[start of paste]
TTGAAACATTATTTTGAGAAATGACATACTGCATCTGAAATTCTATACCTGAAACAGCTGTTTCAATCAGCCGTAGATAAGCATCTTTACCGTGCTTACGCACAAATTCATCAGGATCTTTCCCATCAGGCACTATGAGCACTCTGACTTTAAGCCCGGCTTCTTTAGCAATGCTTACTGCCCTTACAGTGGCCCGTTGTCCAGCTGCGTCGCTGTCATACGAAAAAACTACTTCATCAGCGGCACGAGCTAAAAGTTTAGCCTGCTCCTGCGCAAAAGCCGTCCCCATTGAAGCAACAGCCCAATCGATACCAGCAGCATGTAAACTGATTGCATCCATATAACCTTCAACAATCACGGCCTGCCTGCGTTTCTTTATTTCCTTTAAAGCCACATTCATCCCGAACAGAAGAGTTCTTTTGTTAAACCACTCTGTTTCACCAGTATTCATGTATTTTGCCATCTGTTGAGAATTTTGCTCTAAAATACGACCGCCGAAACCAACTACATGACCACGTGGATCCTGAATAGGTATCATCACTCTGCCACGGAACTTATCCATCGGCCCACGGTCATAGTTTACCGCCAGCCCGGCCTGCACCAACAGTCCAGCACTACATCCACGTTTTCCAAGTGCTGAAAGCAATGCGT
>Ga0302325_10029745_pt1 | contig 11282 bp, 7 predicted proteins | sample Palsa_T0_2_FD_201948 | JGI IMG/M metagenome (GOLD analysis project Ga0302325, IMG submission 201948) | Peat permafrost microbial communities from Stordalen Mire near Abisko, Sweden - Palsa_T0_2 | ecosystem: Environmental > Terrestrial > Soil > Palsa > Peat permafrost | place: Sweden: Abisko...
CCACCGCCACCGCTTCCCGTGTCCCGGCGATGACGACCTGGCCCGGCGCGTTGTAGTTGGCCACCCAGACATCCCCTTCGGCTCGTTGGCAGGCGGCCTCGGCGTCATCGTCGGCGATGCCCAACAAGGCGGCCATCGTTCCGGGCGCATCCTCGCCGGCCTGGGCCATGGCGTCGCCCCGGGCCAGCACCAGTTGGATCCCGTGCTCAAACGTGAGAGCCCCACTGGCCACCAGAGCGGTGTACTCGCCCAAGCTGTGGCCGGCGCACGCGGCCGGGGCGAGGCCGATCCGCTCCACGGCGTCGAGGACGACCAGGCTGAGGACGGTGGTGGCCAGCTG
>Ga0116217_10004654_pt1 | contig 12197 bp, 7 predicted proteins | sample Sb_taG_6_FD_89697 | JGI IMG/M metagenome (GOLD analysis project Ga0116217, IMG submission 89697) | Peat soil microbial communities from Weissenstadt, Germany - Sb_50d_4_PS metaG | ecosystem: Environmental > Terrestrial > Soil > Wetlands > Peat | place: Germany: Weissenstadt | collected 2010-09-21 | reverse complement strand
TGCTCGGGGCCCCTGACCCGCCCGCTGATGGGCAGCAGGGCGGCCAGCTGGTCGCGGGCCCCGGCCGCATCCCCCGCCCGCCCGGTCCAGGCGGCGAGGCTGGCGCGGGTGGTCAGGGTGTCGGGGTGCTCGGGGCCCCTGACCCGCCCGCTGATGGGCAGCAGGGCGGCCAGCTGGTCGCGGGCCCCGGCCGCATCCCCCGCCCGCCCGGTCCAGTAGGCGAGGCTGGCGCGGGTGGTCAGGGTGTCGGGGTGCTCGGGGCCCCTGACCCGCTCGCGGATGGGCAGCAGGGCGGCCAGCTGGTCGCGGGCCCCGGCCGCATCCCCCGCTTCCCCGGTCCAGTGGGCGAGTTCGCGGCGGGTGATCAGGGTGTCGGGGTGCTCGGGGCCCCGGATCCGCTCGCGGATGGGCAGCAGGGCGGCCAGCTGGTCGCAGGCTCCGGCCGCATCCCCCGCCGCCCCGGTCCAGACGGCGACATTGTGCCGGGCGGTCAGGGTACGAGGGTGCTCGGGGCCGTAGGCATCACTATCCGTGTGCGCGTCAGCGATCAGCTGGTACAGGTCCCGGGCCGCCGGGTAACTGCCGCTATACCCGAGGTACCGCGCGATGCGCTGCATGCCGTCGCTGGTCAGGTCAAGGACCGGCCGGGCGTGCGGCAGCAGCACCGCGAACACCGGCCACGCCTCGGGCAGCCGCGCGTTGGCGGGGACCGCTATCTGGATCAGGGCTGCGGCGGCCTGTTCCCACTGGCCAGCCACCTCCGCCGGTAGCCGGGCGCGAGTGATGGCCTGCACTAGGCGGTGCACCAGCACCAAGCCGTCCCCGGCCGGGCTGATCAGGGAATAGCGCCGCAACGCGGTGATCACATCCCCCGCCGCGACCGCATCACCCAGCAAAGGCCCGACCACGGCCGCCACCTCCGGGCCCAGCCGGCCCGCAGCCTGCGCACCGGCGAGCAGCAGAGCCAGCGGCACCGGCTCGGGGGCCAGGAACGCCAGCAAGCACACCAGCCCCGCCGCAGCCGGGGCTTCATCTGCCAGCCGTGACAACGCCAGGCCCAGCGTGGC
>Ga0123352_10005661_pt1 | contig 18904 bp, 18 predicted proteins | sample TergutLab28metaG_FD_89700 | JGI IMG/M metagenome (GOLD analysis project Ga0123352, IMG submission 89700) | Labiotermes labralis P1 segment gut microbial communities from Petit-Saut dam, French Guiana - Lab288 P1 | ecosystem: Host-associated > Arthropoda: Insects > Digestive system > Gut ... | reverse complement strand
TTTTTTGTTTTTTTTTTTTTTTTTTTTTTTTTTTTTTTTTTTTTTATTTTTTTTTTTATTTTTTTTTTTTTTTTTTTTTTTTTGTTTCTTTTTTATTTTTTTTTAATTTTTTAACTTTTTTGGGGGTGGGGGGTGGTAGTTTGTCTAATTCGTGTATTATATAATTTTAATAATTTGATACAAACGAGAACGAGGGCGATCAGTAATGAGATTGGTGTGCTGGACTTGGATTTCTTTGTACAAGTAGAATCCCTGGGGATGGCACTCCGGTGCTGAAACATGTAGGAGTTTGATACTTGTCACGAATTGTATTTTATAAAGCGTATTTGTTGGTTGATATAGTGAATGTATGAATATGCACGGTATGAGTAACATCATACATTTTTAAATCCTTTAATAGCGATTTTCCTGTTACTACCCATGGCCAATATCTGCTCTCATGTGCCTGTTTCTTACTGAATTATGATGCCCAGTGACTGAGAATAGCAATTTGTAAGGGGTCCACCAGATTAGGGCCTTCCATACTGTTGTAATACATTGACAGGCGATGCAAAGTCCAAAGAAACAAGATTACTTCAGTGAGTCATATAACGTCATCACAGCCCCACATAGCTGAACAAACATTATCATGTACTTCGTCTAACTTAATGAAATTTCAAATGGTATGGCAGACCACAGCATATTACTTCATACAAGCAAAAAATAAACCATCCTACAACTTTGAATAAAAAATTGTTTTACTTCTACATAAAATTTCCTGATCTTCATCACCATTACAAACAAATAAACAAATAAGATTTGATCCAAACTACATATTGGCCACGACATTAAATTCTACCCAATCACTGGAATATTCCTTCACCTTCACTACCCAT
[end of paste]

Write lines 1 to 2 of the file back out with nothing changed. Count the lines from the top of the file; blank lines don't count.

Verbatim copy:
TTGAAACATTATTTTGAGAAATGACATACTGCATCTGAAATTCTATACCTGAAACAGCTGTTTCAATCAGCCGTAGATAAGCATCTTTACCGTGCTTACGCACAAATTCATCAGGATCTTTCCCATCAGGCACTATGAGCACTCTGACTTTAAGCCCGGCTTCTTTAGCAATGCTTACTGCCCTTACAGTGGCCCGTTGTCCAGCTGCGTCGCTGTCATACGAAAAAACTACTTCATCAGCGGCACGAGCTAAAAGTTTAGCCTGCTCCTGCGCAAAAGCCGTCCCCATTGAAGCAACAGCCCAATCGATACCAGCAGCATGTAAACTGATTGCATCCATATAACCTTCAACAATCACGGCCTGCCTGCGTTTCTTTATTTCCTTTAAAGCCACATTCATCCCGAACAGAAGAGTTCTTTTGTTAAACCACTCTGTTTCACCAGTATTCATGTATTTTGCCATCTGTTGAGAATTTTGCTCTAAAATACGACCGCCGAAACCAACTACATGACCACGTGGATCCTGAATAGGTATCATCACTCTGCCACGGAACTTATCCATCGGCCCACGGTCATAGTTTACCGCCAGCCCGGCCTGCACCAACAGTCCAGCACTACATCCACGTTTTCCAAGTGCTGAAAGCAATGCGT
>Ga0302325_10029745_pt1 | contig 11282 bp, 7 predicted proteins | sample Palsa_T0_2_FD_201948 | JGI IMG/M metagenome (GOLD analysis project Ga0302325, IMG submission 201948) | Peat permafrost microbial communities from Stordalen Mire near Abisko, Sweden - Palsa_T0_2 | ecosystem: Environmental > Terrestrial > Soil > Palsa > Peat permafrost | place: Sweden: Abisko...